1,568 Reviews

Memory: 6GB GDDR5 | Avg eBay Price (Mar 2021): $271 | Mining Performance (MH/s): 25 MH/s | Mining Power (Watts): 90W | Daily Profit: $2.82 | Days to Break Even: 96

The Nvidia GeForce GTX 1060 6GB is a mid-range GPU based on the Pascal architecture that was released in 2016. The GeForce GTX 1060 6GB holds the crown for being the most common GPU among PC gamers according to the Steam Hardware Survey. This might make it an especially unbeatable value since many PC gamers might already have this GPU, and can therefore take advantage of its excellent crypto-mining capabilities.

The GTX 1060 6GB is armed with 6GB of GDDR5 memory and that really helps in crypto-mining. If you are on the market for a used or new GTX 1060, you should avoid the 3GB models since their gaming and mining performance is significantly worse than the 6GB models. The average eBay asking price for this GPU as of March 2021 is $271 which is admittedly quite a lot for a 4-year old midrange GPU, but such is the current situation of the PC graphics card market.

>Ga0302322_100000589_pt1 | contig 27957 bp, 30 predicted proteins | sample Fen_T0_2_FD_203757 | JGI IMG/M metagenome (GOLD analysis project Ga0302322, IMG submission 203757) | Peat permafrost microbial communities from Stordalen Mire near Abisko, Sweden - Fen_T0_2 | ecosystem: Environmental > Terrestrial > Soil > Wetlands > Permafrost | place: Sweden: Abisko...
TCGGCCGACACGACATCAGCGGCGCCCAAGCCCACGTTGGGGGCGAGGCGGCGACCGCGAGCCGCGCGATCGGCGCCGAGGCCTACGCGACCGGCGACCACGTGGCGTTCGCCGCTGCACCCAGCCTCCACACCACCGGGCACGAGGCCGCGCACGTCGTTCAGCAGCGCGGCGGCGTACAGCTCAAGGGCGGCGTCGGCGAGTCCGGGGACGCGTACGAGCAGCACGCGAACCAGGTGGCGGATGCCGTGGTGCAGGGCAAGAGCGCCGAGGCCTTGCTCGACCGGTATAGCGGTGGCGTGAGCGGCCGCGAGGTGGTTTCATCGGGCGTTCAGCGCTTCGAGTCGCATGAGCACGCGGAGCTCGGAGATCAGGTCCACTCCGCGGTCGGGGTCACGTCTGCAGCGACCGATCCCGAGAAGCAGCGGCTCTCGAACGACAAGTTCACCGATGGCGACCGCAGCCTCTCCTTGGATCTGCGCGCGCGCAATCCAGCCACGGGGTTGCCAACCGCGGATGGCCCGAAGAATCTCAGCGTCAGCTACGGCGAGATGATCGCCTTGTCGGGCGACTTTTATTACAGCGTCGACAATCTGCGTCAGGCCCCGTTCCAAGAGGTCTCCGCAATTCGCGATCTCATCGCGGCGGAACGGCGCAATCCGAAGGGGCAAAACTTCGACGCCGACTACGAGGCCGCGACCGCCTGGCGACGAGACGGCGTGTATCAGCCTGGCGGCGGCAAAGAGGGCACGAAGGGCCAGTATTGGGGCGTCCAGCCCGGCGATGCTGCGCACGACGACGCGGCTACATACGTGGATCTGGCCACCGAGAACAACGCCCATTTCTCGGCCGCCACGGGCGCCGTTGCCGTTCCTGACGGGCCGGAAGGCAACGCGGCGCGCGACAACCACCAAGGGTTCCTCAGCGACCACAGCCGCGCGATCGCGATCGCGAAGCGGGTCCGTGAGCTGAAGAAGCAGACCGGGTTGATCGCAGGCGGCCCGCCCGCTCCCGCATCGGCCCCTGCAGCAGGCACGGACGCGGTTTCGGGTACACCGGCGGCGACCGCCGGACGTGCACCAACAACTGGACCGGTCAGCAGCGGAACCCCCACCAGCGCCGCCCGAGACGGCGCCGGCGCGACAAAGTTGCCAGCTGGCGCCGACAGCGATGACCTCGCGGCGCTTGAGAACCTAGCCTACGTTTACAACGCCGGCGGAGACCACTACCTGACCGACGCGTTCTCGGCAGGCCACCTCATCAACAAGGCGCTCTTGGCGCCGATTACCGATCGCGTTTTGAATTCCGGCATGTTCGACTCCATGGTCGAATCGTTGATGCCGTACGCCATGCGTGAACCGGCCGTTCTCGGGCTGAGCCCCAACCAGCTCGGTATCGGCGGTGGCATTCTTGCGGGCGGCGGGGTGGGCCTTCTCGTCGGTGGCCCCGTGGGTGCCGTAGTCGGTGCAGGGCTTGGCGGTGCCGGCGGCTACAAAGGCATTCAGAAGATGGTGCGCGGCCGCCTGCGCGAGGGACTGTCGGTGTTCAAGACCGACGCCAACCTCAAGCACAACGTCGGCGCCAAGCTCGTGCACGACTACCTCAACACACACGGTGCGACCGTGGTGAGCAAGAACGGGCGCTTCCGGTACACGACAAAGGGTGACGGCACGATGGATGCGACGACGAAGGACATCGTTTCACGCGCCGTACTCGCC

In terms of raw numbers, the 1060 6GB delivers a hashrate of 25 MH/s which is quite good considering the age and market placement of the card. The card uses a relatively comfortable 90W of power while mining and the daily profit can be expected to be $2.82 in the current situation. At this rate, the card would take about 96 days to return the initial investment if you were to buy the card at the listed price.